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The Long Hot Summer: Where is the Media Coverage of Extreme Heat's Impact on Health?

The Long Hot Summer: Where is the Media Coverage of Extreme Heat's Impact on Health?

Picture of Barbara Feder Ostrov

This week's news that July was the hottest month ever recorded in U.S. history left me wondering: why aren't we seeing more substantial coverage of the brutal heat's effect on people's health? This summer's relentless temperatures seem to echo Chicago's terrible heat wave of July 1995, which was linked to the deaths of nearly 750 people in a matter of days. Many were elderly and died alone.

Yet the media coverage I'm seeing these days emphasizes reader service stories (not that they're not important), stories about the heat's impact on young athletes, and sporadic reports on heat-related deaths.

Yes, a Wichita reporter offered a short broadcast on more heat-related cases in the city's emergency rooms (with no statistics). The Associated Press reported that Baltimore's heat-related deaths in 2012 already have surpassed last year's. The Chicago Tribune published perhaps the most comprehensive story to date on the heat's impact on health and the city's efforts to prevent heat-related illness.

But there's not nearly enough serious coverage like a recent New York Times story that examined a troubling number of heat-related deaths of inmates in Texas' un-air-conditioned prisons. (Tell me in the comments below if I missed an important story.)

Deaths from extreme heart, although small in number, were on the rise in 2011, according to the National Weather Service, and 2012's heat-related deaths could be even higher:

In 2011, 206 people died as a result of extreme heat, up significantly from 138 fatalities in 2010. This number is well above the 10-year average for heat related fatalities, 119. In 2011, the most dangerous place to be was in a permanent home, likely with little or no air conditioning, where a reported 119 deaths (58%) occurred. The next most dangerous identified locations were outside or in an open area, where 31 people (15%) succumbed to heat.

Here are some questions to ask in your community:

What's your community's plan for addressing residents' health during extreme heat? Are there enough cooling centers? Have budget cutbacks affected your community's ability to help vulnerable seniors and children?

What's happening in local emergency rooms? Are physicians seeing more heat-related illnesses?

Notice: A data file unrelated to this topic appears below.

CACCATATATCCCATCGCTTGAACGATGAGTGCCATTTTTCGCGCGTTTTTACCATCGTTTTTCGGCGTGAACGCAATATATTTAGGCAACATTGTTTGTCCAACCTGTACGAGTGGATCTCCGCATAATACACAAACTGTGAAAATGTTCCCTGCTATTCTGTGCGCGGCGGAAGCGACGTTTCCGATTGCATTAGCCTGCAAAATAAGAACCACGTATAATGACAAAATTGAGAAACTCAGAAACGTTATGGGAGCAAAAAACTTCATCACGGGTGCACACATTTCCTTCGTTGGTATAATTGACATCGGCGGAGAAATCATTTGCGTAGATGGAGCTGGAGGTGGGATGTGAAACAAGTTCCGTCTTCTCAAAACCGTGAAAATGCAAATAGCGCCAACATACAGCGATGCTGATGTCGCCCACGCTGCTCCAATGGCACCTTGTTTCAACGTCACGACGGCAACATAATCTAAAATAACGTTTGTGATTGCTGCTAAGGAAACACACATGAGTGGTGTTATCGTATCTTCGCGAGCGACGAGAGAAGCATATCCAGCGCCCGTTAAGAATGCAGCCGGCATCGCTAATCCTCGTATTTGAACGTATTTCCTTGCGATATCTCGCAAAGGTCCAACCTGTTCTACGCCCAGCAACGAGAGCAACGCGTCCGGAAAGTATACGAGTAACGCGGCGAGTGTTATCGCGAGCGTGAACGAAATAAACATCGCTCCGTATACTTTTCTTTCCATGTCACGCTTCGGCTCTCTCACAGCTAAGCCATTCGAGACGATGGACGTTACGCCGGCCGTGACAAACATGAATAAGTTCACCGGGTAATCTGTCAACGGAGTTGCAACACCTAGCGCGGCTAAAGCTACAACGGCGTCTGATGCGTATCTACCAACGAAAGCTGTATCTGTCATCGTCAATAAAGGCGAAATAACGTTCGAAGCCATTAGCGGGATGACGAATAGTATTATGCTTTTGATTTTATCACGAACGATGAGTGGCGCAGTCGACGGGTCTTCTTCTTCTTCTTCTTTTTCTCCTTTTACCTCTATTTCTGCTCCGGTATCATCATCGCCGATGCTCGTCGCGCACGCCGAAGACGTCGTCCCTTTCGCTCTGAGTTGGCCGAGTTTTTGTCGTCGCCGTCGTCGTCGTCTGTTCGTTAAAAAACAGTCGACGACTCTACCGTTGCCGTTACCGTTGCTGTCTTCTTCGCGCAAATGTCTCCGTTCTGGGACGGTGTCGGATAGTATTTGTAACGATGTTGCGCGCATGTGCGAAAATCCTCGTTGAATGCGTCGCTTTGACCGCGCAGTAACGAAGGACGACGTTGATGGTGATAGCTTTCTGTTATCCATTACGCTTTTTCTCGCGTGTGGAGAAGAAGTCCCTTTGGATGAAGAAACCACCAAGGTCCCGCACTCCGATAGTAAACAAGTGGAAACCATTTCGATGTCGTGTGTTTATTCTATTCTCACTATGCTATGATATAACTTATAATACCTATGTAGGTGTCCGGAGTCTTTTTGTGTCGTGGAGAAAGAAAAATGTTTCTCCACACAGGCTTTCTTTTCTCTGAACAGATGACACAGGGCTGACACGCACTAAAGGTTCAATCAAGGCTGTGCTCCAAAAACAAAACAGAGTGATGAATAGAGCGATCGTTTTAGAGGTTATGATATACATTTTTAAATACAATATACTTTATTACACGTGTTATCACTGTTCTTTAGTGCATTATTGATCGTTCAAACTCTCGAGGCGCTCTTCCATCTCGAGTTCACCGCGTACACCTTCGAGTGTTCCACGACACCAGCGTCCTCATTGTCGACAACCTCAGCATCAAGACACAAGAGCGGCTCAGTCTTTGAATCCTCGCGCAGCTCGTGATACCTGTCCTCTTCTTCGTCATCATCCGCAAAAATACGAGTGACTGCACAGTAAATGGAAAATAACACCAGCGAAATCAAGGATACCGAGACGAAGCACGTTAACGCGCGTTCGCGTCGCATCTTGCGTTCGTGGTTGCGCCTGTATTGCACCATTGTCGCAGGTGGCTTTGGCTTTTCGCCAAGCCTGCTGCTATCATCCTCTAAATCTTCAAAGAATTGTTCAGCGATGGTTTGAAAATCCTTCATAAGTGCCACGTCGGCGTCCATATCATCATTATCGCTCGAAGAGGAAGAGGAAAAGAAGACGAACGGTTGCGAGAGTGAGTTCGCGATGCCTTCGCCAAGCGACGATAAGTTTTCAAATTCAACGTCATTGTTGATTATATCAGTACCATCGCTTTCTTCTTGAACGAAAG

What are local nursing homes and children's day care centers doing to keep their charges cool and safe?

What is your community doing to check on people before they die in their homes? What agencies are responsible?

It can be difficult to get statistics in real time: because the damaging effects of exposure to extreme heat are cumulative, it may not be immediately apparent that a death or illness is heat-related, particularly in people who have other health conditions.

Heat-related illnesses and deaths are not a reportable condition like tuberculosis or other infectious diseases; hospitals and public health agencies aren't required to monitor such deaths, although death certificates, which are public in some states, may note if the cause of death is heat-related. U.S. Census data can help you identify neighborhoods where vulnerable people, including seniors, are concentrated. The American Housing Survey, part of the U.S. Census, even tracks whether homes and apartment buildings have air conditioning.

Despite the challenges, it's critically important to investigate what's happening on the groundnow, not next summer when official statistics are released. Those weather reports aren't getting any better, and people's lives may be at stake.

As one Chicago emergency physician noted:

"For individuals who are not able to replenish by hydrating and resting, each day becomes more taxing. ... It's like driving a car without filling the gas tank — eventually you run out."

More Resources:

Dying Alone: An interview with Eric Klinenberg, author of "Heat Wave: A Social Autopsy of Disaster in Chicago", University of Chicago Press

Break from heat wave still a few days off: medical experts warn that scorching weather takes cumulative toll on body, Chicago Tribune

Health is Everything: Using Data to Report Great Stories on Your Community's Health: ReportingonHealth's e-book offers tips on using census data in your reporting

American Housing Survey, U.S. Census

2011 Heat-Related Fatalities, National Weather Service

Photo credit:

Comments

Picture of Barbara Feder Ostrov

Check out Blythe Bernhard's story, which I missed earlier: http://bit.ly/RE4727

Picture of

Its good that you have highlighted this fact. The elderly are to often forgotten in these circumstances, more needs to be done and more stats made available.

Picture of Kate  Benson

Lynne Peeples had a good take on the health hazards of dust storms resulting from the drought. Dust storms spread everything from soil-borne toxins to bacteria. http://huff.to/RIHBoG

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